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Mind Mapping | Dana Byers

Mind Mapping

Ready to get rid of some brain clutter?

I used to have a wonderful volunteer staff role at LifeChurch.tv in Oklahoma.  (In two weeks I’ll be on staff at LifeChurch.tv!  Learn all about that here.)  One of my work mates, Tony, taught me a practice that is an instant stress reliever for me when I feel overwhelmed by work, home, or schedule.  It’s called mind mapping, and it’s a simple habit to form that can reap a lot of saved time and energy for you!

Materials needed:
* piece of blank paper
* pen

Even though I use my phone and laptop almost exclusively for notes and communication, I still grab the old pen and paper for this so I can move quickly and have a visual plan in front of me as I work on my laptop after going through a mind map exercise.

  1. Start writing down all the things you want or need to do on the paper in no particular list or pattern.  I typically write my tasks or ideas all over the page.  Once the cogs in your mind start loosening up, you’ll find that one task coming to memory will lead to another and so on.  Before you know it your heart rate and adrenaline lower and you’ve got in front of you all the things that had been floating around in your mind looking for a place to land.
  2. If you have time, categorize and schedule the tasks so they can literally be out of mind.  If you’re worried you’re missing something, pray and ask God to bring it to mind and then let it go.  (Even if you don’t have time to start working on some of those projects at the moment, you may now fully engage in time with family or otherwise because you won’t have to wonder if you’re forgetting something.  The map’s holding your thoughts captive for you.)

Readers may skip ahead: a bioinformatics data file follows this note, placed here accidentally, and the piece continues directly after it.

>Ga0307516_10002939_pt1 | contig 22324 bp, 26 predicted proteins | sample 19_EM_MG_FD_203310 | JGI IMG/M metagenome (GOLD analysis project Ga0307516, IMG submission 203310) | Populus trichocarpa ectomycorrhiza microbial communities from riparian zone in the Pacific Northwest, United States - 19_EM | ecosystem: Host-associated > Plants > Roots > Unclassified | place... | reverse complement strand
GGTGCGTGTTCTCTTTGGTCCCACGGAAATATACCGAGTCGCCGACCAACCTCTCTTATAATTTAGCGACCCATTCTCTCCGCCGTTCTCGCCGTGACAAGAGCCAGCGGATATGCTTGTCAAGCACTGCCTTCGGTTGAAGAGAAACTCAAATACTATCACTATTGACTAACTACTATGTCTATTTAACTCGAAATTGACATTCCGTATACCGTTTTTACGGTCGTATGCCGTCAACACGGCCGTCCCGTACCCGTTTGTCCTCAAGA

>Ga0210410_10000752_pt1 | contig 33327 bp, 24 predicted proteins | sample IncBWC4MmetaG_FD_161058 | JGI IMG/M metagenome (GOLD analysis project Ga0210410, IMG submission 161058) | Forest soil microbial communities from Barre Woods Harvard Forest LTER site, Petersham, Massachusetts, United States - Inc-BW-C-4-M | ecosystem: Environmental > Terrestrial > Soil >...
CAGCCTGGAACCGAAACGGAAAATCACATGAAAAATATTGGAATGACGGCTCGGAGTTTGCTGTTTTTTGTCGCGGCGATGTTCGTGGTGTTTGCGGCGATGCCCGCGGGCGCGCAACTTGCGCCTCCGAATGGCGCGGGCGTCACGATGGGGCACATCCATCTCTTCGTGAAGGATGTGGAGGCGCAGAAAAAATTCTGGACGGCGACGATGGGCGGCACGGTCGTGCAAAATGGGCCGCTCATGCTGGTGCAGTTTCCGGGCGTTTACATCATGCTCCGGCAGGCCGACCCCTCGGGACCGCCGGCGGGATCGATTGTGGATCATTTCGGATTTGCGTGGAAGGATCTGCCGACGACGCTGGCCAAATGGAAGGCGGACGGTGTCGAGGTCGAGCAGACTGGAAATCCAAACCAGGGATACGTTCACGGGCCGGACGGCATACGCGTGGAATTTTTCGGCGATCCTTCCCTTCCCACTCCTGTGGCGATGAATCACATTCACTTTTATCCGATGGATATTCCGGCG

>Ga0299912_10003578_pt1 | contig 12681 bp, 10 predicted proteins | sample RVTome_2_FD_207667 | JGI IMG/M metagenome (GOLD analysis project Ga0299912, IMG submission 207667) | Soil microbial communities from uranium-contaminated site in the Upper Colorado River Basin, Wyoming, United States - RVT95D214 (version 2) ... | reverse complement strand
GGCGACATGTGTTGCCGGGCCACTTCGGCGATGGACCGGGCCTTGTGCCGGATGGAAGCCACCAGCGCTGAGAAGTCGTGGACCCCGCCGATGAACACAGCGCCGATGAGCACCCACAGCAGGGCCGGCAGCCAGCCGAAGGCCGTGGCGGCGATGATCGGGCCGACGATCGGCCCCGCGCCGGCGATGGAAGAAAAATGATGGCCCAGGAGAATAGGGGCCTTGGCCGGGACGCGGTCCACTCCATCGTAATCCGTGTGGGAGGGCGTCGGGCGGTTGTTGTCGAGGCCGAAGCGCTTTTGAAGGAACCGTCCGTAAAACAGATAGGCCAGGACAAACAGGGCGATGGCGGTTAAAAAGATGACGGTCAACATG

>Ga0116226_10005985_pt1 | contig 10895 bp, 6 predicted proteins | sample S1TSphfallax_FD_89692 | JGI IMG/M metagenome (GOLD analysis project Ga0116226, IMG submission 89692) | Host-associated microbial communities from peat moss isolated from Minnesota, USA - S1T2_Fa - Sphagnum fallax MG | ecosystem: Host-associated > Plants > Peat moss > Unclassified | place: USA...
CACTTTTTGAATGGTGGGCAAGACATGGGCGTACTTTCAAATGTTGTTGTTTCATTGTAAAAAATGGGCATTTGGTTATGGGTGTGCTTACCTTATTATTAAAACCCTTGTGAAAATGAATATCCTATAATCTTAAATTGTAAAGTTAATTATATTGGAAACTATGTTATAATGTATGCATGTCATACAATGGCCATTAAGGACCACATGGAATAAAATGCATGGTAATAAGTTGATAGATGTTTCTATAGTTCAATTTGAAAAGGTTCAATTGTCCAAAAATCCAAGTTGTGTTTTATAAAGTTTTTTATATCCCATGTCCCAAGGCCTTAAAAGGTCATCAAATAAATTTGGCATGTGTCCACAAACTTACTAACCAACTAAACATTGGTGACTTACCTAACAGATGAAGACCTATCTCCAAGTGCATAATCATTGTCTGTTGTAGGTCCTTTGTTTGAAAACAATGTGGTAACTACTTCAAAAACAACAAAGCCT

3. Challenge: When you come back to the action plan you created from your mind map, choose 10% of them to ditch or delegate.

What methods do you use to get what’s in your brain out on paper?

Dana

4 Responses to “Mind Mapping”

  1. Meghan Cross June 22, 2012 at 9:46 am #

    I love this! We did an activity when I was in fifth grade called stream of consciousness writing, and I practiced it for a few months after reading the book The Artist’s Way (they call it morning pages). The idea is to write continuously for a set amount of time or a set number of pages. The rule is you can’t stop writing. This means that sometimes you are writing nonsense or writing the same word over and over. This has helped me to process thoughts that aren’t necessarily action items. I love this post about mind mapping! As someone who LOVES list making and a sense of order, this is something I can see myself practicing.

  2. Tony Steward June 22, 2012 at 10:39 am #

    IF after you are done with the paper you then just draw a bunch of lines between everything and leave it out on your desk – it will confuse the crap out of your co-workers. #protip

  3. Kenny Jahng June 29, 2012 at 1:30 pm #

    I’ve been quite the fan of mind mapping for the last several years. Personally, I have been using Mindmeister — iPad and Chrome Apps — to organize projects, workflow, etc.

    Another practicing involving paper and pen has been productivity journaling. I shared details of the 5 questions I ask myself each week in my own journal here: http://www.godvertiser.com/?s=journal

    Would love to see some of your mind maps!

    Kenny
    http://www.Godvertiser.com
    http://www.Twitter.com/@godvertiser

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